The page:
Dosbox frontend D-Box

After the fun with original DOS version of Quake last weekend, I went on to look at another bunch of classics DOS games that I haven’t played in ages courtesy of game sites like http://www.abandonia.com/ and Good Old Games as well as my own small collection of original classics

I’m starting to build up a nice little collection of old DOS game now and am running them on my PC under emulation via DOSbox which is simply superb for getting older games to launch on todays modern PC’s. However, although I’m more that happy to launch each game from within the emulator by old fashioned by command line, some sort of simple graphical front-end would be nice for that quick gaming fix.
A quick search online shows that there’s a quite few of them out there and the one I keep returning to is the D-Box.

;

At first I had a problem actually adding any games because, although the ‘add game’ button brought up an options menu where one would assume that you could browse and point D-Box to the DOS game .exe file, I couldn’t actually exit this menu unless I closed the entire program down via Windows task manager.

However, I really should have read the D-Box instructions first as all you have to do is open the front-end, and simply drag and drop your game.exe into the D-Box window. After that you can then right click on the game icon and make any config changes.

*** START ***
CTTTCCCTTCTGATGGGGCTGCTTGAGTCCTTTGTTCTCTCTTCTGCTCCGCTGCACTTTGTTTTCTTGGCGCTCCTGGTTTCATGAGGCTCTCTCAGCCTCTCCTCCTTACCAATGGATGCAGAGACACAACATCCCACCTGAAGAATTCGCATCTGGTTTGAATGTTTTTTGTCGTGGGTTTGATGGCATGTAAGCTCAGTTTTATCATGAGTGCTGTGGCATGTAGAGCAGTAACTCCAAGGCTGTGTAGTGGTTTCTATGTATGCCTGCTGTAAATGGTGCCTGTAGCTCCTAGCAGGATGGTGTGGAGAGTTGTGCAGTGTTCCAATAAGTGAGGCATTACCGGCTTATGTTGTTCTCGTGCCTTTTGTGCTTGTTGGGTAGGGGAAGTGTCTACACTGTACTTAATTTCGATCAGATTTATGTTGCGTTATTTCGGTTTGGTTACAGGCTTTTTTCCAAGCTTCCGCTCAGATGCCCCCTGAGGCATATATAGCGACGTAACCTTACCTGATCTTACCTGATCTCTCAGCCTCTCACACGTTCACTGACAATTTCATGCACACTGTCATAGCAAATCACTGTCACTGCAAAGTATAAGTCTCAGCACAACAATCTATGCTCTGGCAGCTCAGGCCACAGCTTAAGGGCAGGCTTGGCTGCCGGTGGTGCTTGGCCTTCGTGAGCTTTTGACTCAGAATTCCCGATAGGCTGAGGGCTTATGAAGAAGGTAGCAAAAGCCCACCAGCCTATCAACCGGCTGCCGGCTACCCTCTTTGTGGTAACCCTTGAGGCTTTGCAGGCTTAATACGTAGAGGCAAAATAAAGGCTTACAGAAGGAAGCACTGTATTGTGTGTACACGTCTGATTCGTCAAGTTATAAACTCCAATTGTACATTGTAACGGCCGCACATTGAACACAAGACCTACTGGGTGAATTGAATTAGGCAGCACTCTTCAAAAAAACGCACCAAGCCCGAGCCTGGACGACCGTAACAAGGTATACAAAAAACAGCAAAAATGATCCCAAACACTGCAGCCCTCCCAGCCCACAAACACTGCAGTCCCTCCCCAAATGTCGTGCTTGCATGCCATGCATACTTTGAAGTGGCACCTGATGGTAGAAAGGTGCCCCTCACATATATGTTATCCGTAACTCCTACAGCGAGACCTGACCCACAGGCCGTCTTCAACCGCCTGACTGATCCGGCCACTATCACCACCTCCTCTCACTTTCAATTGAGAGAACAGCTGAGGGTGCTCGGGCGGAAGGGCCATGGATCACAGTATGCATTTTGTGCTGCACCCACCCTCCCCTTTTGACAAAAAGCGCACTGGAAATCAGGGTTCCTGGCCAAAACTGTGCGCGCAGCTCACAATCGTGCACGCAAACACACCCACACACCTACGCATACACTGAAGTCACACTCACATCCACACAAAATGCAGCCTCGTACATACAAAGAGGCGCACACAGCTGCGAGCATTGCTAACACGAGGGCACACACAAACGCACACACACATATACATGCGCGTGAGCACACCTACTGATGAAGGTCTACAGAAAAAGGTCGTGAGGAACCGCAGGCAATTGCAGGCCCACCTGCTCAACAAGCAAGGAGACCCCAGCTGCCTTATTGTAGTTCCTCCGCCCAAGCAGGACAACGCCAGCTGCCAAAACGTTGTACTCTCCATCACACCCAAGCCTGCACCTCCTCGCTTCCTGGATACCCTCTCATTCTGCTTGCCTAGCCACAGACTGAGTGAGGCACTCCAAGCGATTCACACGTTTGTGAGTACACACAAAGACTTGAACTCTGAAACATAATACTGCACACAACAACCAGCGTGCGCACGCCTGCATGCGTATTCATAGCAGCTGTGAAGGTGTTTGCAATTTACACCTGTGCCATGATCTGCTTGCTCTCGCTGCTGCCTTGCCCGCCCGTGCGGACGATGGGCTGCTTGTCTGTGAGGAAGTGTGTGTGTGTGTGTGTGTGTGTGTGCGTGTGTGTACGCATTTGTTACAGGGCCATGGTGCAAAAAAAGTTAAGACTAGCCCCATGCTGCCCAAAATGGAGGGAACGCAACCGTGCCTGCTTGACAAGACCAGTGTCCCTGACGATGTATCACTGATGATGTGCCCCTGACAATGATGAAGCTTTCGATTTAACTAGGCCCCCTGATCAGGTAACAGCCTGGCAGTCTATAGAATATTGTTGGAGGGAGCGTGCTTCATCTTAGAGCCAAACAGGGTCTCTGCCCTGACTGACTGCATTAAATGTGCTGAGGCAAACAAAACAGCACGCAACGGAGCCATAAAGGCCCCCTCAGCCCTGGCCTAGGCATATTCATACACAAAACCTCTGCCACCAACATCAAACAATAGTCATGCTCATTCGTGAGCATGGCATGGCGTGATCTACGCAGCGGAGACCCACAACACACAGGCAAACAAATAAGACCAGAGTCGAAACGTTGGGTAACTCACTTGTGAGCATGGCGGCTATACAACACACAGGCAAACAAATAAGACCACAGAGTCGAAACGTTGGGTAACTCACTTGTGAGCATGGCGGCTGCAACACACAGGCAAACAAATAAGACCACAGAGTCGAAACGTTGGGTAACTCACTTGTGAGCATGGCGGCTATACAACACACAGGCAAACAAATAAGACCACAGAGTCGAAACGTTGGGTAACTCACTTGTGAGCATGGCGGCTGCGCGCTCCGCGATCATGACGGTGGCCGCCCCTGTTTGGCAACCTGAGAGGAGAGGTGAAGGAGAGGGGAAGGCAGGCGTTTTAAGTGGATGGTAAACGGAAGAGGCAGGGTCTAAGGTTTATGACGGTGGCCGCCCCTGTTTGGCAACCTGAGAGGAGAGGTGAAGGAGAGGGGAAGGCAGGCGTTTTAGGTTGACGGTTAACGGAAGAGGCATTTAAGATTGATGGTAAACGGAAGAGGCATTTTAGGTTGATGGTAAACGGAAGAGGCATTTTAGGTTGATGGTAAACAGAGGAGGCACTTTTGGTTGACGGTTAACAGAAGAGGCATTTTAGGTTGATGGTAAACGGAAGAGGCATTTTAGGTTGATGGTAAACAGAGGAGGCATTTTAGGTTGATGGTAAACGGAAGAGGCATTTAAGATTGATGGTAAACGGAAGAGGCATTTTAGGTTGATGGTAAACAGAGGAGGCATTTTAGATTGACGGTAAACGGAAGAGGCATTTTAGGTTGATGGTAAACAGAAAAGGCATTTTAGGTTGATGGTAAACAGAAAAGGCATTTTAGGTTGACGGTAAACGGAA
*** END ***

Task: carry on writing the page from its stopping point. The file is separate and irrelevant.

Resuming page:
Lurking around in the game preferences unveils a whole host of options including the ability to enter meta data for each game such as genre, year, publisher details as well as any advanced DOSBox command line options you wish to use.

A feature I really love is the ease in which you can create a custom icon for each game that you have installed by using an in-game screenshot. Just run a game, capture a screenshot in DOSbox (Press CTRL+5), exit the game and right click on the game name in D-Box. Select ‘View Screenshot Space’ then ‘Use Screenshot As Application Icon’ to add your custom screenshot.

;

With the game icons set to large, D-Box really starts to look cool! Simply click a screenshot to auto load the game. Here’s my current setup. Which one to play next?

;

Hehe, old school floppy disk cover flow mode!

Advertisements

2 responses to “Dosbox frontend D-Box

  1. Hey there, yeah it’s a pretty descent frontend. I wouldn’t go say it was like Mame32 though as you have to do a little bit of configuration per game rather than simply scanning a Rom folder.

    Hope you have fun with those old DOS games.

    StiGGy

Leave a Reply

Fill in your details below or click an icon to log in:

WordPress.com Logo

You are commenting using your WordPress.com account. Log Out / Change )

Twitter picture

You are commenting using your Twitter account. Log Out / Change )

Facebook photo

You are commenting using your Facebook account. Log Out / Change )

Google+ photo

You are commenting using your Google+ account. Log Out / Change )

Connecting to %s